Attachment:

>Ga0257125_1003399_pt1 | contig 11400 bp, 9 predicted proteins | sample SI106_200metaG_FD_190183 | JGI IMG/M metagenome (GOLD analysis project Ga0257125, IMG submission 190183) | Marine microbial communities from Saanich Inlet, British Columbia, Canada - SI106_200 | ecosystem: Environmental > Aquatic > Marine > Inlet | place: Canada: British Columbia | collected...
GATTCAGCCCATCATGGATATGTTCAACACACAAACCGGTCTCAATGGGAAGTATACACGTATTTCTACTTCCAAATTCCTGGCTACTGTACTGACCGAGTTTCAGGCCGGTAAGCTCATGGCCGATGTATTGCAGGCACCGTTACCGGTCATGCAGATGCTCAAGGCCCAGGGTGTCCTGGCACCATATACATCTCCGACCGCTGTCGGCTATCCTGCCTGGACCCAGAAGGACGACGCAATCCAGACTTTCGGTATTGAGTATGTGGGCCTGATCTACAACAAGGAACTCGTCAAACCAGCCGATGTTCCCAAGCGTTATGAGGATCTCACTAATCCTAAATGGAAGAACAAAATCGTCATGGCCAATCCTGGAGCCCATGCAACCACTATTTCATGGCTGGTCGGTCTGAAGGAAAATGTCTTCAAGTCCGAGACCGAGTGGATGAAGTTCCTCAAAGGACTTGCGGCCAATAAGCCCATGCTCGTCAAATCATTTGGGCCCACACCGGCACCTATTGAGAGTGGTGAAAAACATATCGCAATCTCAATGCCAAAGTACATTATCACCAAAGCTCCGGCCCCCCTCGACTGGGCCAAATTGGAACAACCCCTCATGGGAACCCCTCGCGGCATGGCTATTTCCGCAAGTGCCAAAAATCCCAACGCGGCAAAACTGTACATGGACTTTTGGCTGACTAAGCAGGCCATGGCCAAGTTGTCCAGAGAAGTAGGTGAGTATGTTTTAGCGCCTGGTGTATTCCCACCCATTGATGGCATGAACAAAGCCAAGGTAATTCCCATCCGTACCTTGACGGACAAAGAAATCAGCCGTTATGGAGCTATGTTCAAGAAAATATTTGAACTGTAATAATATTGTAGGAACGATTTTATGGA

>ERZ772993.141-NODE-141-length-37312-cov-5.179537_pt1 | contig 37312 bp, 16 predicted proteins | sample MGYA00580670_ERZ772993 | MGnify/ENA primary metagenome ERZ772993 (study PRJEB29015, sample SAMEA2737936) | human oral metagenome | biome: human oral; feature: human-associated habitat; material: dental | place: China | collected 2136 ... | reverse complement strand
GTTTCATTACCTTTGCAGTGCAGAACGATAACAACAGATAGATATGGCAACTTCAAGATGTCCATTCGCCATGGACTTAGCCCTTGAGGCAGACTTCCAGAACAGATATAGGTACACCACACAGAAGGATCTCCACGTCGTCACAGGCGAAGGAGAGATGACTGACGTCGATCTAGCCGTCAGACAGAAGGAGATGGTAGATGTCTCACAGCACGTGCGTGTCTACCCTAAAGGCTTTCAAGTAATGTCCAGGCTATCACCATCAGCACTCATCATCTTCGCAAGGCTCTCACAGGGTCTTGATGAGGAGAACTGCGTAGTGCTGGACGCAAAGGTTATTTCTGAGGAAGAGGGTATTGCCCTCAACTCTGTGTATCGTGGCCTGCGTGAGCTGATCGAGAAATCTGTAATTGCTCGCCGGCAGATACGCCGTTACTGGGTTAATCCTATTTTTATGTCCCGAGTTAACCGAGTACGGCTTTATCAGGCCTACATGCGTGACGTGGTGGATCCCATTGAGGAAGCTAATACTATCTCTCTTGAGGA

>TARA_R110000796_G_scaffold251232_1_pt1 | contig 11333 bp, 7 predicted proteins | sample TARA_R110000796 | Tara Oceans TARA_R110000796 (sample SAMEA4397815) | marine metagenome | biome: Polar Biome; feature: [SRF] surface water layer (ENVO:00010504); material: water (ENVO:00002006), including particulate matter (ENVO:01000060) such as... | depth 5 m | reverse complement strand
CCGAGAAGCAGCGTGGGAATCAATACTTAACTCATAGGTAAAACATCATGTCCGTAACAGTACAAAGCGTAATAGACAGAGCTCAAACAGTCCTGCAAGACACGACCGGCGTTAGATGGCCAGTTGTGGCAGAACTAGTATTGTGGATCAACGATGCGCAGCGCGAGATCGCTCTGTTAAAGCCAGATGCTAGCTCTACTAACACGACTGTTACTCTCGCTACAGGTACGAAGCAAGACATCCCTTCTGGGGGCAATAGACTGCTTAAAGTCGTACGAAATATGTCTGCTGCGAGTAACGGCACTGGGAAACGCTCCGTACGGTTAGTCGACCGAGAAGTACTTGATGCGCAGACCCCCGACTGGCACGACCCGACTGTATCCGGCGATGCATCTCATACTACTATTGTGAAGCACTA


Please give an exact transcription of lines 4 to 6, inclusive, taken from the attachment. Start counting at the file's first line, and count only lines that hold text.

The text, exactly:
GTTTCATTACCTTTGCAGTGCAGAACGATAACAACAGATAGATATGGCAACTTCAAGATGTCCATTCGCCATGGACTTAGCCCTTGAGGCAGACTTCCAGAACAGATATAGGTACACCACACAGAAGGATCTCCACGTCGTCACAGGCGAAGGAGAGATGACTGACGTCGATCTAGCCGTCAGACAGAAGGAGATGGTAGATGTCTCACAGCACGTGCGTGTCTACCCTAAAGGCTTTCAAGTAATGTCCAGGCTATCACCATCAGCACTCATCATCTTCGCAAGGCTCTCACAGGGTCTTGATGAGGAGAACTGCGTAGTGCTGGACGCAAAGGTTATTTCTGAGGAAGAGGGTATTGCCCTCAACTCTGTGTATCGTGGCCTGCGTGAGCTGATCGAGAAATCTGTAATTGCTCGCCGGCAGATACGCCGTTACTGGGTTAATCCTATTTTTATGTCCCGAGTTAACCGAGTACGGCTTTATCAGGCCTACATGCGTGACGTGGTGGATCCCATTGAGGAAGCTAATACTATCTCTCTTGAGGA

>TARA_R110000796_G_scaffold251232_1_pt1 | contig 11333 bp, 7 predicted proteins | sample TARA_R110000796 | Tara Oceans TARA_R110000796 (sample SAMEA4397815) | marine metagenome | biome: Polar Biome; feature: [SRF] surface water layer (ENVO:00010504); material: water (ENVO:00002006), including particulate matter (ENVO:01000060) such as... | depth 5 m | reverse complement strand
CCGAGAAGCAGCGTGGGAATCAATACTTAACTCATAGGTAAAACATCATGTCCGTAACAGTACAAAGCGTAATAGACAGAGCTCAAACAGTCCTGCAAGACACGACCGGCGTTAGATGGCCAGTTGTGGCAGAACTAGTATTGTGGATCAACGATGCGCAGCGCGAGATCGCTCTGTTAAAGCCAGATGCTAGCTCTACTAACACGACTGTTACTCTCGCTACAGGTACGAAGCAAGACATCCCTTCTGGGGGCAATAGACTGCTTAAAGTCGTACGAAATATGTCTGCTGCGAGTAACGGCACTGGGAAACGCTCCGTACGGTTAGTCGACCGAGAAGTACTTGATGCGCAGACCCCCGACTGGCACGACCCGACTGTATCCGGCGATGCATCTCATACTACTATTGTGAAGCACTA